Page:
* 2.0 GHz Intel Core 2 Duo processor with 3MB shared L2 cache;
* 1GB of 1066 MHz DDR3 SDRAM expandable up to 4GB;
* NVIDIA GeForce 9400M integrated graphics;
* 120GB Serial ATA hard drive running at 5400 rpm;
* a slot-load 8x SuperDrive with double-layer support (DVD±R DL/DVD±RW/CD-RW);
* Mini DisplayPort and mini-DVI for video output (adapters sold separately);
* built-in AirPort Extreme wireless networking & Bluetooth 2.1+EDR;
* Gigabit Ethernet (10/100/1000 BASE-T);
* five USB 2.0 ports;
* one FireWire 800 port; and
* one audio line in and one audio line out port, each supporting both optical digital and analog.

The new 2.0 GHz Mac mini, for a suggested retail price of $799 (US), includes:

* 2.0 GHz Intel Core 2 Duo processor with 3MB shared L2 cache;
* 2GB of 1066 MHz DDR3 SDRAM expandable up to 4GB;
* NVIDIA GeForce 9400M integrated graphics;
* 320GB Serial ATA hard drive running at 5400 rpm;
* a slot-load 8x SuperDrive with double-layer support (DVD±R DL/DVD±RW/CD-RW);
* Mini DisplayPort and mini-DVI for video output (adapters sold separately);
* built-in AirPort Extreme wireless networking & Bluetooth 2.1+EDR;
* Gigabit Ethernet (10/100/1000 BASE-T);
* five USB 2.0 ports;
* one FireWire 800 port; and
* one audio line in and one audio line out port, each supporting both optical digital and analog.


The new quad-core Mac Pro, with a suggested retail price of $2,499 (US), includes:

* one 2.66 GHz Quad-Core Intel Xeon 3500 series processor with 8MB of shared L3 cache;
* 3GB of 1066 MHz DDR3 ECC SDRAM memory, expandable up to 8GB;
* NVIDIA GeForce GT 120 graphics with 512MB of GDDR3 memory;
* 640GB Serial ATA 3Gb/s hard drive running at 7200 rpm;
* 18x SuperDrive with double-layer support (DVD±R DL/DVD±RW/CD-RW);
* Mini DisplayPort and DVI (dual-link) for video output (adapters sold separately);
* four PCI Express 2.0 slots;
* five USB 2.0 ports and four FireWire® 800 ports;
* Bluetooth 2.1+EDR; and
* ships with Apple Keyboard with numerical keypad and Mighty Mouse.

The new 8-core Mac Pro, with a suggested retail price of $3,299 (US), includes:

* two 2.26 GHz Quad-Core Intel Xeon 5500 series processors with 8MB of shared L3 cache per processor;
* 6GB of 1066 MHz DDR3 ECC SDRAM memory, expandable up to 32GB;
* NVIDIA GeForce GT 120 graphics with 512MB of GDDR3 memory;
* 640GB Serial ATA 3Gb/s hard drive running at 7200 rpm;
* 18x SuperDrive with double-layer support (DVD±R DL/DVD±RW/CD-RW);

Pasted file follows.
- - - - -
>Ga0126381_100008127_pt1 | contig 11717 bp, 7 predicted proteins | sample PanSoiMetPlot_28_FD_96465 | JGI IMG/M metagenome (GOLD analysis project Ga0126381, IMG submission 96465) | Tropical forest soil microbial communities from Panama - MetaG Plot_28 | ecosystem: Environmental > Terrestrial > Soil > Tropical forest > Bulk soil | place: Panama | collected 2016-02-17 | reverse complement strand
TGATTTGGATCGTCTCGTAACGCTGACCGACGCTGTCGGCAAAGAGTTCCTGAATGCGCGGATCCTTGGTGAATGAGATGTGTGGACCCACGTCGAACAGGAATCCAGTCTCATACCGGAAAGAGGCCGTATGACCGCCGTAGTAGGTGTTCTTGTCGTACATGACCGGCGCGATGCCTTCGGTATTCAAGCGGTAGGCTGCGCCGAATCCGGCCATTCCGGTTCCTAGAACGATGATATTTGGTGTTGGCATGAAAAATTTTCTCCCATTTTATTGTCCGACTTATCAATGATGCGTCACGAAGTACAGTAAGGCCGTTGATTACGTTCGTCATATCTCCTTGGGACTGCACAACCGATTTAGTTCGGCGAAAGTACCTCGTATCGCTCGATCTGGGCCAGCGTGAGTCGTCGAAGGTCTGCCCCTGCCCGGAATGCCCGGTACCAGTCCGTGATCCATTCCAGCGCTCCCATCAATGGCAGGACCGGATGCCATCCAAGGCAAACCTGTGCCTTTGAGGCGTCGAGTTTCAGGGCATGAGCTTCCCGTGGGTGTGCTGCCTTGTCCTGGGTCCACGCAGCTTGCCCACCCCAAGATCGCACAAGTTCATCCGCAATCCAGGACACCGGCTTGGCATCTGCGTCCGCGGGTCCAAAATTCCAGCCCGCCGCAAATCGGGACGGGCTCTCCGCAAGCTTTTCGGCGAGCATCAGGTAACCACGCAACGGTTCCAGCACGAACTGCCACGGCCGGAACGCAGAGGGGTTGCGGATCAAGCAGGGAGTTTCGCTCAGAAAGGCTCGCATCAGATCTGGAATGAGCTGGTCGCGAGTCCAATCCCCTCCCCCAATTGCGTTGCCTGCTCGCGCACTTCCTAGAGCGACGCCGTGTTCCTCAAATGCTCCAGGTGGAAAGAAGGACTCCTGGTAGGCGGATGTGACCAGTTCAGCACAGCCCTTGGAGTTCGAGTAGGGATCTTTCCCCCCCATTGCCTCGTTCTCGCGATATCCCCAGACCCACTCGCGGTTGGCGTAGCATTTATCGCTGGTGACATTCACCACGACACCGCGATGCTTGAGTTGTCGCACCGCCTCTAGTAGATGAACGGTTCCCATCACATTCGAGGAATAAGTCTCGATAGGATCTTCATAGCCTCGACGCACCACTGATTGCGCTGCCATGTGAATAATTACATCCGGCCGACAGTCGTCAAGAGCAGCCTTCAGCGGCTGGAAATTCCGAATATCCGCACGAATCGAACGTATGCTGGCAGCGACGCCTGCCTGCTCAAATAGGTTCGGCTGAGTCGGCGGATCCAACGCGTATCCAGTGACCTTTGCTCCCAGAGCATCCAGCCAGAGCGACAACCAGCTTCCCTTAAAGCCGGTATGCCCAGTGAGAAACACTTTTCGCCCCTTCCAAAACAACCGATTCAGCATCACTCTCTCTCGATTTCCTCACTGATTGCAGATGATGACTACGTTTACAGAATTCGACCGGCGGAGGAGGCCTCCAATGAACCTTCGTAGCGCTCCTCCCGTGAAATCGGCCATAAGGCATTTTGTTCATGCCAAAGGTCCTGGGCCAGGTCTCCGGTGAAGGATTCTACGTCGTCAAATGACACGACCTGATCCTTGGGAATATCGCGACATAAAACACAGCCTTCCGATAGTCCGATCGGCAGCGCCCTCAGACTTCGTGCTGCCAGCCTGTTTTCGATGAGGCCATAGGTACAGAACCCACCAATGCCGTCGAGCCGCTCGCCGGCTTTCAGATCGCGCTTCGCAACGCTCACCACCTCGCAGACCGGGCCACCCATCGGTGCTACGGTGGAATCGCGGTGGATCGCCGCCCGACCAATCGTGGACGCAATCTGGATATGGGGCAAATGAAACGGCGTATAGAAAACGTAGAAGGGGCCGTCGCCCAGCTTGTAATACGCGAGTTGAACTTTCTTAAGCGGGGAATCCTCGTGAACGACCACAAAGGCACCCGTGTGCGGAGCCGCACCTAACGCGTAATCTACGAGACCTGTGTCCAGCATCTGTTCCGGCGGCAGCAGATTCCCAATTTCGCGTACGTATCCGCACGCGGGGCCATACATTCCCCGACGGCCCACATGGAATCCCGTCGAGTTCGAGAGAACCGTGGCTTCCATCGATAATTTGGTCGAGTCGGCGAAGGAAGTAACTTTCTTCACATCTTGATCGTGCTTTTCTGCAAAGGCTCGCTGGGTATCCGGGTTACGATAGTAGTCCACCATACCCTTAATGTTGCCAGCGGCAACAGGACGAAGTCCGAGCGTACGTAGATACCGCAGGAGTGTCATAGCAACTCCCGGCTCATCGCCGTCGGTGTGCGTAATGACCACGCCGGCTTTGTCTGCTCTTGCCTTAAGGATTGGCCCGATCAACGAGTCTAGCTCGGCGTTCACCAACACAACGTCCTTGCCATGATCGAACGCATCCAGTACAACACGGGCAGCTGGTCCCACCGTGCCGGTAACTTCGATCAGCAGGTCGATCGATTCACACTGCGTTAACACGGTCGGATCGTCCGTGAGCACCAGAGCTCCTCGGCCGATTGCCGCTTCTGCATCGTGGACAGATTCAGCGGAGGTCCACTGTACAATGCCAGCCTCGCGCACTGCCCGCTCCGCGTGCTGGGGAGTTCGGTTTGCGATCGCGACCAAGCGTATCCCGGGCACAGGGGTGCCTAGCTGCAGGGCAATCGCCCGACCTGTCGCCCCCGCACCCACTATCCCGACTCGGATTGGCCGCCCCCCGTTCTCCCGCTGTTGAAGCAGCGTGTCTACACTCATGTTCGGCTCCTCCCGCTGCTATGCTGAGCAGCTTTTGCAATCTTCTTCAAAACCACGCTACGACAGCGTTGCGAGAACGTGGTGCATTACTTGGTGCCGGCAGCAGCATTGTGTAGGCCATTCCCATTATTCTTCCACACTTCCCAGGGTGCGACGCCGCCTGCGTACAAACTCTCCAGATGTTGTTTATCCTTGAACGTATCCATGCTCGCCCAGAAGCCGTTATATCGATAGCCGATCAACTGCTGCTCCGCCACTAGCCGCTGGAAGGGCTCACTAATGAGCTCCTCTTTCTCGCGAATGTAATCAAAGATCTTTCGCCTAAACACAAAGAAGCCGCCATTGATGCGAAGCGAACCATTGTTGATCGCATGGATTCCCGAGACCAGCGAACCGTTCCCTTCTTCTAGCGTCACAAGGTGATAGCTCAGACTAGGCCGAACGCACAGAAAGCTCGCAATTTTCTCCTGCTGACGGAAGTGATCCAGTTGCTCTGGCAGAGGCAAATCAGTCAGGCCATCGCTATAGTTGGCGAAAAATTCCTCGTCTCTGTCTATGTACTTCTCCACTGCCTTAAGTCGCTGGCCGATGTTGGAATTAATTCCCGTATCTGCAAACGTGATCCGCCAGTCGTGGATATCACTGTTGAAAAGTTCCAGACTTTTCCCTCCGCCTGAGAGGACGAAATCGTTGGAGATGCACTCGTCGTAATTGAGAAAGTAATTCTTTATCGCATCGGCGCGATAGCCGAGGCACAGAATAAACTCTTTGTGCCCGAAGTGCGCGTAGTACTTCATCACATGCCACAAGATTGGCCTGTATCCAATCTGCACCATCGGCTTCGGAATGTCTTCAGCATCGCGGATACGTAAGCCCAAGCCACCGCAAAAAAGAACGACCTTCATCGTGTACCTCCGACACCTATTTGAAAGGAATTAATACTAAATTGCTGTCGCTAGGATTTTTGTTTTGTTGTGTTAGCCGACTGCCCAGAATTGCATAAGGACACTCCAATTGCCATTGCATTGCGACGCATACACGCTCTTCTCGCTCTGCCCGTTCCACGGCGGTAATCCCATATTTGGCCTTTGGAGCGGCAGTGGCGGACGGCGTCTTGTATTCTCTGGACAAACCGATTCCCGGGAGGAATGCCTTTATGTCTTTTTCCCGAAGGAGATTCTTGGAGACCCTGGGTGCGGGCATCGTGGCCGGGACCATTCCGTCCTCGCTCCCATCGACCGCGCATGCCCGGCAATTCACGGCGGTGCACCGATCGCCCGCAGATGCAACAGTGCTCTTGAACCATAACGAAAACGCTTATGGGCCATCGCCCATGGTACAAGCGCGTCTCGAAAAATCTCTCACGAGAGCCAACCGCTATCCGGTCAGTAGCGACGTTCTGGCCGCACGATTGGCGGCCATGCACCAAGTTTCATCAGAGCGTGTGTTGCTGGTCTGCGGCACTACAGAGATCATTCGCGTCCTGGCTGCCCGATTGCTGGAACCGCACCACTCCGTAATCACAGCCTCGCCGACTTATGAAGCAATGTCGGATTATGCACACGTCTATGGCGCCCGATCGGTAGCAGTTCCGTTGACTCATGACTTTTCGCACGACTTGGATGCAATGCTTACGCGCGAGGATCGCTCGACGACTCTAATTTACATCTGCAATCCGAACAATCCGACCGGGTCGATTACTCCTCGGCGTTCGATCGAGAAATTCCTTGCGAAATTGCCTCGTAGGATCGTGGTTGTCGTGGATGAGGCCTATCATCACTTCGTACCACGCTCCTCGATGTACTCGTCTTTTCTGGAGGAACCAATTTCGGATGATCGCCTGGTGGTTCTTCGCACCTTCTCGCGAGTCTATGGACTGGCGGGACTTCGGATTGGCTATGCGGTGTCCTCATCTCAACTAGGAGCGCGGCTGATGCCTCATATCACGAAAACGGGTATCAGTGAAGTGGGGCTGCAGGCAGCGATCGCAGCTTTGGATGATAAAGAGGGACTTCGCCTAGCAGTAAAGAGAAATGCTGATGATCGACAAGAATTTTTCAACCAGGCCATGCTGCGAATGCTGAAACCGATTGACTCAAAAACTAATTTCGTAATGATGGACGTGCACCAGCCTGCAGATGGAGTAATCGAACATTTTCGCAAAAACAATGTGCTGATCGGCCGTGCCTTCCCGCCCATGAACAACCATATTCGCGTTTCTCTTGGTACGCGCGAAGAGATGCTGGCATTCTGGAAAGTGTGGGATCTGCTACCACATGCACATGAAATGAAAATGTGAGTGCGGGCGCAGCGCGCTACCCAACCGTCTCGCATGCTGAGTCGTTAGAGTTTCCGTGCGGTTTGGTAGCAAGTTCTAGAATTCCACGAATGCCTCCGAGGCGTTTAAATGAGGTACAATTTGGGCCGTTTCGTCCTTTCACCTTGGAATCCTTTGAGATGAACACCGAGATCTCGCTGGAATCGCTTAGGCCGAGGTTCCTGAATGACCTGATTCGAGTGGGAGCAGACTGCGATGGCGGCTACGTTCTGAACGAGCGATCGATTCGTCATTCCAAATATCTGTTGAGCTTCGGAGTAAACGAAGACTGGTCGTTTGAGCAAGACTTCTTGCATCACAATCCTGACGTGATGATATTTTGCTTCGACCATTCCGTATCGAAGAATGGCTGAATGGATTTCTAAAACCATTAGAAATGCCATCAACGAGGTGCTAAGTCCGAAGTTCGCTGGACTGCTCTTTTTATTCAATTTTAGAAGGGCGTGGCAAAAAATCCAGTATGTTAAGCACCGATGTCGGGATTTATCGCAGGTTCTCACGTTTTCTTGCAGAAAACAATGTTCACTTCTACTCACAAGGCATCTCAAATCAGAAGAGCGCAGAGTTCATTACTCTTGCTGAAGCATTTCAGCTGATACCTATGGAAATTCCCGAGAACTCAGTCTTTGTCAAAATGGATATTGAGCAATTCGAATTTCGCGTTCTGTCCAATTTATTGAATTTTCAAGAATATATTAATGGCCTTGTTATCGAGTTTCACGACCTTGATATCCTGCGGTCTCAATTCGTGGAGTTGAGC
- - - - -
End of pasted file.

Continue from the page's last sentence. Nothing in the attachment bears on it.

* Mini DisplayPort and DVI (dual-link) for video output (adapters sold separately);
* four PCI Express 2.0 slots;
* five USB 2.0 ports and four FireWire 800 ports;
* Bluetooth 2.1+EDR; and
* ships with Apple Keyboard with numerical keypad and Mighty Mouse.

As Editorial Director and Managing Analyst with IT Security Thing I am putting more than two decades of consulting experience into providing opinionated insight regarding the security threat landscape for IT security professionals. As an Editorial Fellow with Dennis Publishing, I bring more than two decades of writing experience across the technology industry into publications such as Alphr, IT Pro and (in good old fashioned print) PC Pro. I also write for SC Magazine UK and Infosecurity, as well as The Times and Sunday Times newspapers. Along the way I have been honoured with a Technology Journalist of the Year award, and three Information Security Journalist of the Year awards. Most humbling, though, was the Enigma Award for 'lifetime contribution to IT security journalism' bestowed on me in 2011.

5
Contributors
5
Replies
6
Views
8 Years
Discussion Span
Last Post by Steven D.
0

The pricing is not too bad in the US market, to be fair, but I fail to see how moving from dedicated to integrated graphics can be sold as an upgrade and expect users to pay for the privilege of moving backwards.

0

Yeah but it's just hardware (the least relevant part of the system) of more importance are the extra features in iLife. And look on the bright side, at least OSX.6 stands a chance of using those cores.

McD

0

I would say that these changes, however you see them, were decided upon long before Jobs took his leave of absence. Apple may or may not get the current market (although that remains to be seen), but these decisions are made months in advance. By the way, for what it's worth, I'm strongly considering buying a Mac Mini as a backup desktop machine.

Ron

0

And the $/specification hardware obsessed view of computing is a bit old and becoming irrelevant in the current consumer market - outcomes are more important.

This is just another case of the PC conditioning; just as many users will try to shoehorn Apple products into their "hardware is everything because the software choices have been made for me" mindset so the pundits try to shoehorn Apple's market strategy into their "if it aint cheap, it won't sell" view of the world

Time will tell, McD

0

"[...]but [the Mac Pro] has to be viewed with an eye on the much lower cost of a similarly specced Dell PC for example."

Could you cite the specific "similarly specced" Dell machine that's more affordable than the Mac Pro? I'm in the market for a couple of workstations, and unless something dramatic has happened since I did my initial round of price comparisons a week or two ago, Dell's workstations were dramatically more expensive than comparable Mac Pros.

Have something to contribute to this discussion? Please be thoughtful, detailed and courteous, and be sure to adhere to our posting rules.